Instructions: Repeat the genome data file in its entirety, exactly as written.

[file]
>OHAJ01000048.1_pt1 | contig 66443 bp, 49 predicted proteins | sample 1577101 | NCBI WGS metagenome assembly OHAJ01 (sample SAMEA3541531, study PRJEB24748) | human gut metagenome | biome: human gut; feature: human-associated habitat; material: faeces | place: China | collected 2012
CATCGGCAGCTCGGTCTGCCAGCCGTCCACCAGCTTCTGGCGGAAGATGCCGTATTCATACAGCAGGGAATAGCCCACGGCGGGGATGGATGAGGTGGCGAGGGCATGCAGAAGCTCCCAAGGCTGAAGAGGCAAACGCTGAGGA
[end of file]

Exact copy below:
>OHAJ01000048.1_pt1 | contig 66443 bp, 49 predicted proteins | sample 1577101 | NCBI WGS metagenome assembly OHAJ01 (sample SAMEA3541531, study PRJEB24748) | human gut metagenome | biome: human gut; feature: human-associated habitat; material: faeces | place: China | collected 2012
CATCGGCAGCTCGGTCTGCCAGCCGTCCACCAGCTTCTGGCGGAAGATGCCGTATTCATACAGCAGGGAATAGCCCACGGCGGGGATGGATGAGGTGGCGAGGGCATGCAGAAGCTCCCAAGGCTGAAGAGGCAAACGCTGAGGA